NEW ORLEANS -- When John Calipari entered the Kentucky locker room Saturday night in the prelude to what would be a second consecutive Big Blue stampede in the NCAA tournament, he found his players gathered around the television.
“We were trying to steal a peek at the Kansas game,” freshman guard John Wall admitted.
They got to see about a minute of the game before Calipari made sure the television was off. All they knew was that Kansas was losing. They said they didn’t find out that the Jayhawks had lost until after their 90-60 demolition of Wake Forest at New Orleans Arena.
“Oh … I wonder which team is going to be favored now,” said freshman forward DeMarcus Cousins, trying his best to sport a quizzical look.
Surely, it will be the Wildcats, who’ve won their first two games be a combined 59 points while shooting better than 50 percent from the field in both games and handing out a combined 48 assists.
“Probably,” he said.
Is that all right with you, DeMarcus?
“I don’t care. I liked it when they hated us,” he said. “We’re going to go play, but I love being the bad guy.”
If these guys are feeling the pressure of their first voyage through the NCAA tournament, they’re not showing it.
If anything, they seem to be soaking it up.
The television was on full blast in the Kentucky locker room after the game, and there was very little chatter about the Kansas upset.
The place went wild when Eric Bledsoe’s tomahawk dunk in the second half flashed up on the screen. Even Calipari came rushing over to see if they had shown it yet.
“Here it goes, here it goes,” said Wall, leaning back in his chair in anticipation. “Yes sir!”
Sophomore guard Darius Miller, who led the Wildcats with a career-high 20 points, marveled that it was one of the best dunks he’d ever seen.
“It has to be No. 1 on the Top 10 plays,” he said.
A few minutes later, ESPN college basketball analyst Digger Phelps popped up on the screen.
Every one of the players swarmed to the television then.
“What’s he going to say about us now?” somebody yelled.
Nobody could really hear what Phelps did say, but what goes unsaid is that this is a ridiculously talented basketball team playing at the top of its game when it matters most.
And even though they don’t talk much about it publicly, there’s a real sense of urgency among the freshmen that this will be their one and only chance to win a national championship.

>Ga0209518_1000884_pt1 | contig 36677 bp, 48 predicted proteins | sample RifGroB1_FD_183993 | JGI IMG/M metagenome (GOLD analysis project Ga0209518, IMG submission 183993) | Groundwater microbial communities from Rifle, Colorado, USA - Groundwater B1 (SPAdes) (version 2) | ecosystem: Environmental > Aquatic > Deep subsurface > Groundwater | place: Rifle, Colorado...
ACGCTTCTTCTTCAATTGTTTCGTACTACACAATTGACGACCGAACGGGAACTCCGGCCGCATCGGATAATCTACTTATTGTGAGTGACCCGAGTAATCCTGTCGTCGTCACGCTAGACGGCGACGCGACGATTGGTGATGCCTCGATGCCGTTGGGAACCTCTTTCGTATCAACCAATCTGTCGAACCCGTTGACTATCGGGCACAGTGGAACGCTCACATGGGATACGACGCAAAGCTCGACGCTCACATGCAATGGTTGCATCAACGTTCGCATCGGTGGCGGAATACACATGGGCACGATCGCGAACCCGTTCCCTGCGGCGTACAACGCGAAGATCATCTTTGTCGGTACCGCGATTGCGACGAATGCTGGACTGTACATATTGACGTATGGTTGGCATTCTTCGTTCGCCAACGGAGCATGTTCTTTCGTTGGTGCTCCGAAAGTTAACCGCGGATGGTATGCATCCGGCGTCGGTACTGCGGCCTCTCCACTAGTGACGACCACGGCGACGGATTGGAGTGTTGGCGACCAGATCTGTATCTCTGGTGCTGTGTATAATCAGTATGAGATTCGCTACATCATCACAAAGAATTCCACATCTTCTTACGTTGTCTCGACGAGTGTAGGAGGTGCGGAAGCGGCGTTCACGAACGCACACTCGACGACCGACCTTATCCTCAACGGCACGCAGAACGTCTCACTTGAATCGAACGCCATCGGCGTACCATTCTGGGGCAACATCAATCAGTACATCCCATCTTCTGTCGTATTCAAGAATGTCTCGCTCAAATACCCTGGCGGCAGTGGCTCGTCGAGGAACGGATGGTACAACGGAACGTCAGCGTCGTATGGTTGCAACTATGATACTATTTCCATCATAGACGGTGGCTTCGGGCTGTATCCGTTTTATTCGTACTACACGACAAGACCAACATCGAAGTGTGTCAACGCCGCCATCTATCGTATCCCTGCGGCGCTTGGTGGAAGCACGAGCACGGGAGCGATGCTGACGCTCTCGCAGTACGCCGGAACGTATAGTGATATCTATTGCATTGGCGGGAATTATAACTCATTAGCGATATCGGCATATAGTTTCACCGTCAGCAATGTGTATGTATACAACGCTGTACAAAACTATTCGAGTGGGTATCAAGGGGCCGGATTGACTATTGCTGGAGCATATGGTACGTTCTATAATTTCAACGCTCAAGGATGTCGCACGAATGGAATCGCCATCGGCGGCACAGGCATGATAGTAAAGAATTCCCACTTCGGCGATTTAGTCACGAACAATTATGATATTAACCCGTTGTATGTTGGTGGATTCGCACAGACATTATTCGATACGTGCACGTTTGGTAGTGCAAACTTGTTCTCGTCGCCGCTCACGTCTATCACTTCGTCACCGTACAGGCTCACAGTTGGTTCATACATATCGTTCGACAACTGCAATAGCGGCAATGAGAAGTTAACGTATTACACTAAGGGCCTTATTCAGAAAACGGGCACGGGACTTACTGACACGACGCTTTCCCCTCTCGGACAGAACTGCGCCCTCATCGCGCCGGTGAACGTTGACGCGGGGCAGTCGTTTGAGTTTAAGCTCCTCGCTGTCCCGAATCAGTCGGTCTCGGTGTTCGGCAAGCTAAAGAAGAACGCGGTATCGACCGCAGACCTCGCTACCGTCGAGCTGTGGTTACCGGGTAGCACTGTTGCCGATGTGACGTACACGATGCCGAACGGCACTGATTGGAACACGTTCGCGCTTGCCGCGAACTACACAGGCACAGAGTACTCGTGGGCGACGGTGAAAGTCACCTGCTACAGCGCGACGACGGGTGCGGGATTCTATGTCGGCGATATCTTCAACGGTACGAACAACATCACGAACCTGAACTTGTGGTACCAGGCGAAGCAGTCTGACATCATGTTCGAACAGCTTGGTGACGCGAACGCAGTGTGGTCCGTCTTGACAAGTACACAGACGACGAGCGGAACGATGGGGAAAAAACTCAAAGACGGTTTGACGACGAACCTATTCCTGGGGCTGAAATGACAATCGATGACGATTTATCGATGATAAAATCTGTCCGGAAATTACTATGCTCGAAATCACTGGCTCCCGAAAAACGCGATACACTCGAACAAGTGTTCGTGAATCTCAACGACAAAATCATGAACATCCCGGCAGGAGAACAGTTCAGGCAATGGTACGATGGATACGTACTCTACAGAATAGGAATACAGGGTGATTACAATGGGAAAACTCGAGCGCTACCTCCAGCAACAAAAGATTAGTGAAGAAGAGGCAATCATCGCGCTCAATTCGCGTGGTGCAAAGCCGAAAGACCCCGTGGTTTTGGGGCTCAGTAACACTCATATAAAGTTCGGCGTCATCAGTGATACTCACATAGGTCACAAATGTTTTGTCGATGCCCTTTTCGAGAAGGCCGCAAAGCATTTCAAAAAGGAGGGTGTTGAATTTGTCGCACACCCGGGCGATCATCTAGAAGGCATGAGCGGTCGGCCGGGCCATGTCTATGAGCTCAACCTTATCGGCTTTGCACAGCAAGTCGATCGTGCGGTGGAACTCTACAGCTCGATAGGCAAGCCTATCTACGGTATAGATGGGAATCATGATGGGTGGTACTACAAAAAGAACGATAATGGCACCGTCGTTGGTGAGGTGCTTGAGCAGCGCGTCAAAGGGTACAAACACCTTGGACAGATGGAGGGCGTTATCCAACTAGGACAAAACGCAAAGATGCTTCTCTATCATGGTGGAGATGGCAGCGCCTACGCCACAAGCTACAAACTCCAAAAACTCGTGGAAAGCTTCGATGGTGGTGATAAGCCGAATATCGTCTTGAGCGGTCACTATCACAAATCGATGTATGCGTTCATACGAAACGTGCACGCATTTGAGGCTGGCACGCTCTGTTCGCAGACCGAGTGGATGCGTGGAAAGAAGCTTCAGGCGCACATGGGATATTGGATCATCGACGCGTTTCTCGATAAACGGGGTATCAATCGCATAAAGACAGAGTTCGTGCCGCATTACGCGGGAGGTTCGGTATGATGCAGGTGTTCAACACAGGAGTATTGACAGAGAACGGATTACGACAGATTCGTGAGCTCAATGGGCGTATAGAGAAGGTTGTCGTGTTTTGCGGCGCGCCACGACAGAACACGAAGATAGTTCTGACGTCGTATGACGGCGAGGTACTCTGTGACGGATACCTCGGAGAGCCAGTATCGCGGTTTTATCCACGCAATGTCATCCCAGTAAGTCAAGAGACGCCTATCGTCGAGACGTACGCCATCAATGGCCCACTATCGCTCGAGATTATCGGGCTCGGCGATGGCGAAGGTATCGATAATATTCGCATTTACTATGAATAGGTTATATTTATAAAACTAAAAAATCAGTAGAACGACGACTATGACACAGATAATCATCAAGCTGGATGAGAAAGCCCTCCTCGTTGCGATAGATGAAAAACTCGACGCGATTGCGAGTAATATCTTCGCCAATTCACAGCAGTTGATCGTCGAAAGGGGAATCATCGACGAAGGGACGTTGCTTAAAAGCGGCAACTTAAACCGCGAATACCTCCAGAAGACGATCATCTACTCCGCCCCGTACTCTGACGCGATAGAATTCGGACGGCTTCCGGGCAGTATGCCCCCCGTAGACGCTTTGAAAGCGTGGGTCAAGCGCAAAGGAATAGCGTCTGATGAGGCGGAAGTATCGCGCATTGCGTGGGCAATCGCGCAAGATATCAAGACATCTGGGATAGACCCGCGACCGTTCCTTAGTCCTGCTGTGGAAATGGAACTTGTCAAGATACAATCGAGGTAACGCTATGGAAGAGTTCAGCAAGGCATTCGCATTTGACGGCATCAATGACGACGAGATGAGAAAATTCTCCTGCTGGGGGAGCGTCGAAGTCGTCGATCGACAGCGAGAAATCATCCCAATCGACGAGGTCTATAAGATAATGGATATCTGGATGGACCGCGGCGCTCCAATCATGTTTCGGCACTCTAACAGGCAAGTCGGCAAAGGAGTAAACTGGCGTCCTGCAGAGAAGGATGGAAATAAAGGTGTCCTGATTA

The NBA beckons.
“We all look at it like that,” Wall said. “Me, Patrick (Patterson) and coach (Calipari) at the beginning of the season said, ‘This might be the only year that all of us play together, our only chance to do something special. Let’s make it happen.’ ”
The only pothole Saturday night came when Wake Forest senior center Chas McFarland – who has a rep for playing not so nice – cross-checked Cousins to the floor with just under 10 minutes to play and Kentucky leading by 30 points.
McFarland was hit with an intentional foul, and Kentucky’s Daniel Orton was hit with contact technical foul for coming to Cousins’ aid.
“That wasn’t even basketball,” said Cousins, who was 9-of-10 from the field for 19 points and eight rebounds. “He was doing a lot of cheap things. I caught an elbow to the jaw from him earlier in the game. He’s a dirty player. The whole world knows it, especially after tonight.”
Something else the whole basketball world knows is that these Wildcats are going to be hard to beat if they keep shooting this well. It’s a given they’re going to play defense and rebound.
But if they make their 3-pointers and keep spreading the wealth on offense with guys like Miller pumping in 20 points, look out.
“It’s going to be impossible to do anything about it,” Cousins said.
Wake Forest coach Dino Gaudio wouldn’t necessarily disagree.
“I’ve been in the ACC 10 years,” Gaudio said. “That’s as good a basketball team as we’ve played against in the 10 years I’ve been here.”
For the record, that includes four national championship teams – Duke in 2001, Maryland in 2002 and North Carolina in 2005 and 2009.